The Revengers Explain Themselves

January 4th, 2012 Posted by Gavok

This week Marvel released Avengers Annual #1 by Brian Michael Bendis and Gabriele Dell’otto. It’s the long-awaited follow-up to New Avengers Annual #1 from several months ago, which featured Wonder Man’s Revengers beating the stuffing out of the New Avengers and trashing the mansion. The new issue reads almost like a Garth Ennis anti-superhero story where he somehow reins in the sodomy and bad language. Despite his extreme actions, there’s little reason not to root for Wonder Man. He brings up good points about why the Avengers may not be worth having around and their rebuttal is never anything more than, “My God, Simon’s gone insane!” or “Are you being mind-controlled?” or “Please, Simon! You need help! Would punching you in the face help? I’m going to punch you in the face. It might help.”

The Avengers naturally win and the final scene shows that Wonder Man’s reasoning for wanting the Avengers disbanded goes deeper than originally thought. Before that, after the other Revengers are taken down, one of the Avengers wonders aloud why they did this. Bendis had his own spin on it, having them express feelings of revenge, atonement, insanity and — in Anti-Venom’s case — full agreement in Wonder Man’s mantra. Me? I think Bendis was as off the mark as he is whenever he writes any scene with Marvel Boy in it.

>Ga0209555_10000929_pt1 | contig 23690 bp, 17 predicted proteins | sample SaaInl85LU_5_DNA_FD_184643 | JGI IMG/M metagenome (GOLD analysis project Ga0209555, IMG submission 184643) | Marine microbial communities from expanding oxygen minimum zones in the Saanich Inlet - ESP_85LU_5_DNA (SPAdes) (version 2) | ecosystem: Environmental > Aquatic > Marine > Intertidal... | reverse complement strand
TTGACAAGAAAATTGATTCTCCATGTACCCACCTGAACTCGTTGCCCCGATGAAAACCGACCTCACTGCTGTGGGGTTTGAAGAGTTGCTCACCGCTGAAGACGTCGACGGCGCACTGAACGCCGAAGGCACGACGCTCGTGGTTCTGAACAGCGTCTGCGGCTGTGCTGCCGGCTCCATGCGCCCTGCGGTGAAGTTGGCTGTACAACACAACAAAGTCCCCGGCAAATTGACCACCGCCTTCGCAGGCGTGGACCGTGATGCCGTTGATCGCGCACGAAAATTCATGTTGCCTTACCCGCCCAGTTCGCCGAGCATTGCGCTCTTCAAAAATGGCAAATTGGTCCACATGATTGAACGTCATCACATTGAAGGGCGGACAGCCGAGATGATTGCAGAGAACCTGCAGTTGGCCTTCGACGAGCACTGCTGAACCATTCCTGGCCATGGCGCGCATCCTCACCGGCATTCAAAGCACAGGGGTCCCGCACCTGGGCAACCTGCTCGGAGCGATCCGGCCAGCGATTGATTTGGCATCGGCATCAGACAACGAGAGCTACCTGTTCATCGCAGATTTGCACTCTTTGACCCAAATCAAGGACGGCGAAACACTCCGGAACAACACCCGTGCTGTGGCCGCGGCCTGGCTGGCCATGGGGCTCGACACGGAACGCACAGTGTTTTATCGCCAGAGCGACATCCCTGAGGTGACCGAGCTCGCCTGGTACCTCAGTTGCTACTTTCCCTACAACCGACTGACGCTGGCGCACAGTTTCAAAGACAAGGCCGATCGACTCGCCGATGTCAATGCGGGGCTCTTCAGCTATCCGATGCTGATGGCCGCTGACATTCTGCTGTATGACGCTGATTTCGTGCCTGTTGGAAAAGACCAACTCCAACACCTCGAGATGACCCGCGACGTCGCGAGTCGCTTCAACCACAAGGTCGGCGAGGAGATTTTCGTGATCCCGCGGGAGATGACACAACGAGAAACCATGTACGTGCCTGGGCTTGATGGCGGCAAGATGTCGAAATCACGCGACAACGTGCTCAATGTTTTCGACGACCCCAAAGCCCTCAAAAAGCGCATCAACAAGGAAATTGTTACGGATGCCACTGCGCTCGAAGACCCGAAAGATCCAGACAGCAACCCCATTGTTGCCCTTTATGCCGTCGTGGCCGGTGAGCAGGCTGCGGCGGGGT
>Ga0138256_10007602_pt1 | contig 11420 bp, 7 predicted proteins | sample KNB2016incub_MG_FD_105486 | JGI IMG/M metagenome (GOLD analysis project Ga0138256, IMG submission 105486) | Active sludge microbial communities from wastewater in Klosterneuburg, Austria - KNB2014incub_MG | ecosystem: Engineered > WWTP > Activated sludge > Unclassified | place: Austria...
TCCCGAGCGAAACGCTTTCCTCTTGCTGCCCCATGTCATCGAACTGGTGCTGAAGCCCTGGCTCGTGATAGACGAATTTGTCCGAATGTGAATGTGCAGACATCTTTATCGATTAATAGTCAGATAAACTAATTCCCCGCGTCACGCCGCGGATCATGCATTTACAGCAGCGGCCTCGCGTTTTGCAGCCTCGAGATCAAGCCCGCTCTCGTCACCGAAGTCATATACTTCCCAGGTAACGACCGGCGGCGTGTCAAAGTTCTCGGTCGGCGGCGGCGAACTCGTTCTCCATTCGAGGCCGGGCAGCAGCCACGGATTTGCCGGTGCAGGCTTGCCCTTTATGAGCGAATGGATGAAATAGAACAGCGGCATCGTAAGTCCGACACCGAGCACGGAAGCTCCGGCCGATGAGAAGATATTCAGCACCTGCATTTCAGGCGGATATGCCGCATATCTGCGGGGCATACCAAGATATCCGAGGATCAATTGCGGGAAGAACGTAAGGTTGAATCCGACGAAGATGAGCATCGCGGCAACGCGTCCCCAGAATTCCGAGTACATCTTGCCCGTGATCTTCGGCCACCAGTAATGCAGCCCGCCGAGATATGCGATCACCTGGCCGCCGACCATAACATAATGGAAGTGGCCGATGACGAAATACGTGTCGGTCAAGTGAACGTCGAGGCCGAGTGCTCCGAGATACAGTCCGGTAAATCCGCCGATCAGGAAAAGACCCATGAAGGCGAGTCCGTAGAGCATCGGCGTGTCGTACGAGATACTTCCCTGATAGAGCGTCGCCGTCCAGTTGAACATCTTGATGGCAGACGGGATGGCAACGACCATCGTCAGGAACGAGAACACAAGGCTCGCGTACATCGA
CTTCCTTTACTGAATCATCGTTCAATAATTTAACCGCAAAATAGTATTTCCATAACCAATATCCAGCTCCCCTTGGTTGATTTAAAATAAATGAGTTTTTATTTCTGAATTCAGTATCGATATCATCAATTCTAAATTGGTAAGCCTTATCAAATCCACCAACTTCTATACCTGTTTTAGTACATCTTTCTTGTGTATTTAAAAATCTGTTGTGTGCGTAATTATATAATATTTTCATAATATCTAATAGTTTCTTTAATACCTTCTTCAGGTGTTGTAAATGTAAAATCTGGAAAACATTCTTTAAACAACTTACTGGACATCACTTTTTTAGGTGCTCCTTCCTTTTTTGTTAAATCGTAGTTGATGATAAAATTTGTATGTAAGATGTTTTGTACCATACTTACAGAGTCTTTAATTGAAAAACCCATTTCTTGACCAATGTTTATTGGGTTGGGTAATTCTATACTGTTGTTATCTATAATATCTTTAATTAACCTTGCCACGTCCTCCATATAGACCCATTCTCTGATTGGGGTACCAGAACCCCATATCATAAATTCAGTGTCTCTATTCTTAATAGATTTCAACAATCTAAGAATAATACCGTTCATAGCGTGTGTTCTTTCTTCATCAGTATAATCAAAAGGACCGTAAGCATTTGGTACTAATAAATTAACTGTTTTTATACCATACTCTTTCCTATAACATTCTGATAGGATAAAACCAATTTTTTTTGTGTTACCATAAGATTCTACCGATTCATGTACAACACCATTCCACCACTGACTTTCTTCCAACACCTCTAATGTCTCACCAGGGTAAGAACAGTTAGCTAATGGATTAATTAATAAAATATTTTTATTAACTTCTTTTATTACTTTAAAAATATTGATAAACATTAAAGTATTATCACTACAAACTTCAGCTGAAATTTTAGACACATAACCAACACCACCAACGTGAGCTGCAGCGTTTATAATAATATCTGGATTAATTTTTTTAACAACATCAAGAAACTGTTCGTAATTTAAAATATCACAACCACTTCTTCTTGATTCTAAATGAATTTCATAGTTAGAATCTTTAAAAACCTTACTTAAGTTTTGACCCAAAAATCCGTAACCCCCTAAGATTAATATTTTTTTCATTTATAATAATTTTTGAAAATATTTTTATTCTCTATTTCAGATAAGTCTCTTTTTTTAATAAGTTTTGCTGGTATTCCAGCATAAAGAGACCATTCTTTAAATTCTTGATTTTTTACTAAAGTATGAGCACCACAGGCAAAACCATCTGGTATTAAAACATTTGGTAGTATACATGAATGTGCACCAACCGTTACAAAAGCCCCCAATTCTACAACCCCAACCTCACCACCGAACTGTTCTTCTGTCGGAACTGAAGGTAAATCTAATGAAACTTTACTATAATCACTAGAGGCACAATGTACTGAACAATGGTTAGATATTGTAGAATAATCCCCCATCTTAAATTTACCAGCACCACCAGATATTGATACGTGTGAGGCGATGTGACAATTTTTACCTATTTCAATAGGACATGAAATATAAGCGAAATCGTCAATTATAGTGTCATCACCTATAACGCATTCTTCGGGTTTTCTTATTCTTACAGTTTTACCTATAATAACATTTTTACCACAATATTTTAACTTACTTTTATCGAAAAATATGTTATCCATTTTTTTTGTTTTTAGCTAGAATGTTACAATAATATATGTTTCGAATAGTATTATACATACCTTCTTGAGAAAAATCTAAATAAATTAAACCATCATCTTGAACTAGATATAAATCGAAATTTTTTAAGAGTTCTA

Okay, that might have been a little harsh. It’s not that bad. Still, I think I can shed some better light.

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This Week in Panels: Weeks 48 and 49

August 29th, 2010 Posted by Gavok

Due to extenuating circumstances, I wasn’t able to do ThWiP last week, so it’s been accumulated into this week’s update. For last week’s picks, I’m disappointed in David for choosing that specific Avengers Academy panel when the true honors should have gone to Reptil asking a disgruntled Cain Marko if he can say, “Nothing can stop the Juggernaut!” for his amusement. Was Taters rejoins the show once again, unable to choose between panels for Superman/Batman, so we went with both.

Warning: there is something really fucked up going on with Hal Jordan’s hands in the Legacies image and you won’t be able to stop yourself from staring at it.

Action Comics #892
Paul Cornell, Pete Woods, Pere Perez, Jeff Lemire and Pier Gallo

Age of Heroes #4
Elliott Kalan, Brendan McCarthy and others

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6 Writers: Jeff Parker